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The Lord of Heaven versus Jesus Christ: Christian Sectarian Violence in Late-Nineteenth-Century South China

The Lord of Heaven versus Jesus Christ: Christian Sectarian Violence in Late-Nineteenth-Century... Spring 2000 laboration with the rival lineage segments in Kuxi. Seeing the temporal advantages of associating themselves with either Christian mission the rival lineage segments made use of the political resources of missionaries in the intralineage conflicts. Lying between the missionaries and local Christians were the Baptist evangelists and Catholic catechists, who were not simply the propagators of the Baptist Christianity and Catholicism. They, in fact, operated as active political agents in merging intralineage disputes with Christian sectarian rivalries and reproducing the conditions and resources conducive to the outbreak of violence. Here, the central question is why the junior segment of the Li lineage identified itself with the American Baptist mission, whereas the senior segment of the same lineage joined the Catholic church.1 These diverse patterns of religious identification, of the ongoing conflicts between the rival lineage segments, and of the changing power relations will be the foci of discussion. The significance of this development lies in the fact that it enables us to reflect on the operation of external and internal mediating forces in the colonizing project in a remote corner of late imperial China. This case study highlights the transformation of two rival lineage segments into http://www.deepdyve.com/assets/images/DeepDyve-Logo-lg.png positions asia critique Duke University Press

The Lord of Heaven versus Jesus Christ: Christian Sectarian Violence in Late-Nineteenth-Century South China

positions asia critique , Volume 8 (1) – Mar 1, 2000

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Publisher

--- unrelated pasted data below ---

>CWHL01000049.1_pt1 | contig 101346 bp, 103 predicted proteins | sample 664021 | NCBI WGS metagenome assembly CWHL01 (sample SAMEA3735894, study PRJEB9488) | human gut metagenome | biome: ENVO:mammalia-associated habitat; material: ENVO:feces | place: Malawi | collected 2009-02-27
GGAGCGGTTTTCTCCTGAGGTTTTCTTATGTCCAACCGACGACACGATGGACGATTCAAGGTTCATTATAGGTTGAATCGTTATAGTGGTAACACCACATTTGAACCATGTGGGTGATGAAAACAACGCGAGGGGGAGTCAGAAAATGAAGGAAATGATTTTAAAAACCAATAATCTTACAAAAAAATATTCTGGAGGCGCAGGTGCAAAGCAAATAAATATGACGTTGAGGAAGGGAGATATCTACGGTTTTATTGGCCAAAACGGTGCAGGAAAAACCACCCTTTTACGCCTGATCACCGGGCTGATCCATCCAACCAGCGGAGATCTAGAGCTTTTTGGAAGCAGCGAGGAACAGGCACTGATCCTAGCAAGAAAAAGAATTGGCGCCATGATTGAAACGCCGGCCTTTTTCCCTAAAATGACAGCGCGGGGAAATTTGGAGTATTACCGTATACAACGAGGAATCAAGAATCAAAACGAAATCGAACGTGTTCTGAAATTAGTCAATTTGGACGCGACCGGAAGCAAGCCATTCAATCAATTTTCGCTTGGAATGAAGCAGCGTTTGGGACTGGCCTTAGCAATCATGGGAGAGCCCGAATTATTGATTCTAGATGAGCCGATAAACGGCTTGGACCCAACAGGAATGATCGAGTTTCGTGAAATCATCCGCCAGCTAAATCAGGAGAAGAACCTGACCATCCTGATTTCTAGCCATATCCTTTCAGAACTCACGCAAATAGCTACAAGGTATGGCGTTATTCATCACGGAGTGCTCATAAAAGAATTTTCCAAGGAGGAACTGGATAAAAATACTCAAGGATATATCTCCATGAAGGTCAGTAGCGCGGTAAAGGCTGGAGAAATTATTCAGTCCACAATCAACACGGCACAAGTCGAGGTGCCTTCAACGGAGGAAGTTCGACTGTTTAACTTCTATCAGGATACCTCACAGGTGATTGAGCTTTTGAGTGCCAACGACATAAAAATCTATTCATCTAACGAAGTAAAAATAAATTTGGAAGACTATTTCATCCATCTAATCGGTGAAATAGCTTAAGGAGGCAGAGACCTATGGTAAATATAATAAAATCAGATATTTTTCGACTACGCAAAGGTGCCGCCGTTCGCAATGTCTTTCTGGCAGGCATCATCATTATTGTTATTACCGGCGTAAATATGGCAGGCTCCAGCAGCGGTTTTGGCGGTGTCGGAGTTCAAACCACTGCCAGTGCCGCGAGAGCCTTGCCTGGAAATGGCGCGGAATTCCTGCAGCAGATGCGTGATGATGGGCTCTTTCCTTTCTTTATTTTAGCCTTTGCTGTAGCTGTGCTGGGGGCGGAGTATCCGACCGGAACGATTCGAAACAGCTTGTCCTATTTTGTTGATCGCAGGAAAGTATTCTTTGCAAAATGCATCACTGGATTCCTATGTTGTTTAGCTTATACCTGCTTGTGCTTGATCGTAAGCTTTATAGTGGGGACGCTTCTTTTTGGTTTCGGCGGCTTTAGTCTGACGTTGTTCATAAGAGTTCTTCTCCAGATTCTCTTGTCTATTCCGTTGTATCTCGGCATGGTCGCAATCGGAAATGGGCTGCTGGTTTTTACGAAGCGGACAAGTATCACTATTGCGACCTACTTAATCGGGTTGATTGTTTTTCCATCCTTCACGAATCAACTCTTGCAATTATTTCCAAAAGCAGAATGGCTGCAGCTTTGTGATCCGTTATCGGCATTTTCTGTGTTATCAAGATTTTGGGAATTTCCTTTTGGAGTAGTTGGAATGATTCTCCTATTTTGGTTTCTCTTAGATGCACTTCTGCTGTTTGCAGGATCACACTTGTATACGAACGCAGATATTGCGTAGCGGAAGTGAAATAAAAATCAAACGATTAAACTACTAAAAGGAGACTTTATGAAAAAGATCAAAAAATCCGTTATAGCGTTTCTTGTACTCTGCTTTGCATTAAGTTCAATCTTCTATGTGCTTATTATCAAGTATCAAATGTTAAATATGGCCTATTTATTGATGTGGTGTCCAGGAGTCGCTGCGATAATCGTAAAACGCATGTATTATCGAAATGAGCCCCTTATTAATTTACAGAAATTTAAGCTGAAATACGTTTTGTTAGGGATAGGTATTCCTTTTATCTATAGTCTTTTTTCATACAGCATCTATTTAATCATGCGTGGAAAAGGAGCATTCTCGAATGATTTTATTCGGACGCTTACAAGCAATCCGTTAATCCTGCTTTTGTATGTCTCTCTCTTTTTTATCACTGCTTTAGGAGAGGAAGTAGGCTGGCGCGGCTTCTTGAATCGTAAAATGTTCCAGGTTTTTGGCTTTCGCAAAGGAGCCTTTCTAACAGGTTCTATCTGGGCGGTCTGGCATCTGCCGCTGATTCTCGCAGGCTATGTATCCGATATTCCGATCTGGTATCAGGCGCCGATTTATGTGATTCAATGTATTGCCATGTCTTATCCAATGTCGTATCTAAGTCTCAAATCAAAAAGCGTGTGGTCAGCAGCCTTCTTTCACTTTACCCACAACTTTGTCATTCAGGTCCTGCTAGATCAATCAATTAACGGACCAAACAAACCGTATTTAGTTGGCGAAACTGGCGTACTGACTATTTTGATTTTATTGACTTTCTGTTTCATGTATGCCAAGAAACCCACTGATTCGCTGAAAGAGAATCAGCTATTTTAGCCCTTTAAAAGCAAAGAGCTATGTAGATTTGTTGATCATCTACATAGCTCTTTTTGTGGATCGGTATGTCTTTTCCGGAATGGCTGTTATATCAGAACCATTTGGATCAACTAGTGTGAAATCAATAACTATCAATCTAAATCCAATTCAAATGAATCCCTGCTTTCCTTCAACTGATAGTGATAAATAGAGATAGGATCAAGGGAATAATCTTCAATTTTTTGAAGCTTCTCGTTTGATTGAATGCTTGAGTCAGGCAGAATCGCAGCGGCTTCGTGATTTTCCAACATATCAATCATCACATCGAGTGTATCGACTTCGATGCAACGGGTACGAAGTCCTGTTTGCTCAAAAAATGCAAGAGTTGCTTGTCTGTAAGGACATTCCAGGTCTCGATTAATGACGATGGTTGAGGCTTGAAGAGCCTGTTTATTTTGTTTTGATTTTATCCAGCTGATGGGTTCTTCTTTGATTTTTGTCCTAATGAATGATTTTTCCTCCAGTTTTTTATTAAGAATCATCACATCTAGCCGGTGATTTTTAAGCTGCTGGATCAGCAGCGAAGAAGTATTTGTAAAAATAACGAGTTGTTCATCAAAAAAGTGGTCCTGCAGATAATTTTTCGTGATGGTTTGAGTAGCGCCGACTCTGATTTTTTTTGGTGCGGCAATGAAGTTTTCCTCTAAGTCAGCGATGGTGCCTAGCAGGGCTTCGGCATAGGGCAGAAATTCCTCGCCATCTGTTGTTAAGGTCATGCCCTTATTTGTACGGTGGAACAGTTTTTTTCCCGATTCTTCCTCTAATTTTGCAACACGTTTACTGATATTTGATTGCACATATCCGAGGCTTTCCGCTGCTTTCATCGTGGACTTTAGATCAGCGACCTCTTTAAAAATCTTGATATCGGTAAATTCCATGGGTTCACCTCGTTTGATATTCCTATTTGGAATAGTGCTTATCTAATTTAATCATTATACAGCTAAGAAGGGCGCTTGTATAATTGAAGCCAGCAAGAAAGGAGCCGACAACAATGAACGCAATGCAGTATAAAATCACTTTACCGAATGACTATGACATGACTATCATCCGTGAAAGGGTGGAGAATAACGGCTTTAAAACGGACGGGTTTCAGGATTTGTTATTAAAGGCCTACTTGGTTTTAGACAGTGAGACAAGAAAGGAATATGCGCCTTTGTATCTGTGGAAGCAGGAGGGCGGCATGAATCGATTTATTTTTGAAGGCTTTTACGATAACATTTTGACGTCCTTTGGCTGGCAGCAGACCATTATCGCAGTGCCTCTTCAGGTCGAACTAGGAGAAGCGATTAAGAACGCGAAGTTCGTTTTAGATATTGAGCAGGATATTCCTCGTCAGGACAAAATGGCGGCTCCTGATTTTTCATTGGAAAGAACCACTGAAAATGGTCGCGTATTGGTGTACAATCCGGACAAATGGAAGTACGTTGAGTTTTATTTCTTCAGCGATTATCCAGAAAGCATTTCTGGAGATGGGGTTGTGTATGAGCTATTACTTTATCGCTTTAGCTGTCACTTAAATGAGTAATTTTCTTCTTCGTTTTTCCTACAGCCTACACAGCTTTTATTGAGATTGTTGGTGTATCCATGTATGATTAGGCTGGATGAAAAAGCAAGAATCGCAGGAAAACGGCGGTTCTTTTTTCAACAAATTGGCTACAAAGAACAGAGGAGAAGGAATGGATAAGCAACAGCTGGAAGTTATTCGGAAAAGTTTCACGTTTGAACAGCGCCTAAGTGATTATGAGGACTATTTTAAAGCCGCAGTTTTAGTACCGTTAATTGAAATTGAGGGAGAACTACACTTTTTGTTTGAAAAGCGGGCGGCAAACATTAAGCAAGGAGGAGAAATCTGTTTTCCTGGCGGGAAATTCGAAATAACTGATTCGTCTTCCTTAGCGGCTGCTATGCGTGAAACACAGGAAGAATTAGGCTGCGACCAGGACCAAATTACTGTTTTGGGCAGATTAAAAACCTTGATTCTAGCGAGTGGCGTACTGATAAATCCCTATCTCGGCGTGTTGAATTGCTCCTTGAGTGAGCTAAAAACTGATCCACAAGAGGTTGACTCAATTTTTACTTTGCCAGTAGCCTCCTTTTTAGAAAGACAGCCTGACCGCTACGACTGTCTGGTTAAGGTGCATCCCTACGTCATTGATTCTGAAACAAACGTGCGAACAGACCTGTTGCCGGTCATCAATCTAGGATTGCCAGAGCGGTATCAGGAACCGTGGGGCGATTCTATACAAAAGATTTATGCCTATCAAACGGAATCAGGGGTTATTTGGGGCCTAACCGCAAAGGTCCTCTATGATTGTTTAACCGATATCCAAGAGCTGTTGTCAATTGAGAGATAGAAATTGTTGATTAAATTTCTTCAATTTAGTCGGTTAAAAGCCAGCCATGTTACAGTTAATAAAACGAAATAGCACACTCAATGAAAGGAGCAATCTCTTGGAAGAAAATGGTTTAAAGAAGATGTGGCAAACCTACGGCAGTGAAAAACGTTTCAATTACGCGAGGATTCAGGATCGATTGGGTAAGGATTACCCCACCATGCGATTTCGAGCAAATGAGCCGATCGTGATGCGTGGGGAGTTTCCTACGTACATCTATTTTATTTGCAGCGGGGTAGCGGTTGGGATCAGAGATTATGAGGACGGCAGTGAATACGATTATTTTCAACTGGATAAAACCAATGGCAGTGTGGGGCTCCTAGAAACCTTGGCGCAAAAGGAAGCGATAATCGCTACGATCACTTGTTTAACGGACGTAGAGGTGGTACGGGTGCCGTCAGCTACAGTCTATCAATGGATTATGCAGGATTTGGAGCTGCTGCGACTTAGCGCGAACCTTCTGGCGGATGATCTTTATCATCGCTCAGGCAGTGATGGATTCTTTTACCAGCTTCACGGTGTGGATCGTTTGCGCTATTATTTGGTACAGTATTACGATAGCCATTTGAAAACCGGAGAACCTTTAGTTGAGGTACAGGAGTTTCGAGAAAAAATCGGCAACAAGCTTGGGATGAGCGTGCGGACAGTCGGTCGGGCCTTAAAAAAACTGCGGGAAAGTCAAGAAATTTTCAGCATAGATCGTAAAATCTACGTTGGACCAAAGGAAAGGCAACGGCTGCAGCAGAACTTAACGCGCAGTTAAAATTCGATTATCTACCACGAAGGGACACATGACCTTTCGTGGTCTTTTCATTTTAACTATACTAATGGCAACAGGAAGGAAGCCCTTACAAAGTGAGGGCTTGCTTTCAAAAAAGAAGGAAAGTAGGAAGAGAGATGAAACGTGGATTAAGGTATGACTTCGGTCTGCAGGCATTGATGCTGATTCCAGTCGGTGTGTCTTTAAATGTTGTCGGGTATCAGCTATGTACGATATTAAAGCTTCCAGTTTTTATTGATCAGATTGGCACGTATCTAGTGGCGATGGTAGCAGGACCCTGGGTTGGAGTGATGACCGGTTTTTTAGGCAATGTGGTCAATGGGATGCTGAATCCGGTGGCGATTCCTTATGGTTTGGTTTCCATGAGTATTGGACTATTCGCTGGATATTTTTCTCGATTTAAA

Duke University Press
Copyright
Copyright 2000 by Duke University Press
ISSN
1067-9847
eISSN
1527-8271
DOI
10.1215/10679847-8-1-77
Publisher site
See Article on Publisher Site

Abstract

Spring 2000 laboration with the rival lineage segments in Kuxi. Seeing the temporal advantages of associating themselves with either Christian mission the rival lineage segments made use of the political resources of missionaries in the intralineage conflicts. Lying between the missionaries and local Christians were the Baptist evangelists and Catholic catechists, who were not simply the propagators of the Baptist Christianity and Catholicism. They, in fact, operated as active political agents in merging intralineage disputes with Christian sectarian rivalries and reproducing the conditions and resources conducive to the outbreak of violence. Here, the central question is why the junior segment of the Li lineage identified itself with the American Baptist mission, whereas the senior segment of the same lineage joined the Catholic church.1 These diverse patterns of religious identification, of the ongoing conflicts between the rival lineage segments, and of the changing power relations will be the foci of discussion. The significance of this development lies in the fact that it enables us to reflect on the operation of external and internal mediating forces in the colonizing project in a remote corner of late imperial China. This case study highlights the transformation of two rival lineage segments into

Journal

positions asia critiqueDuke University Press

Published: Mar 1, 2000

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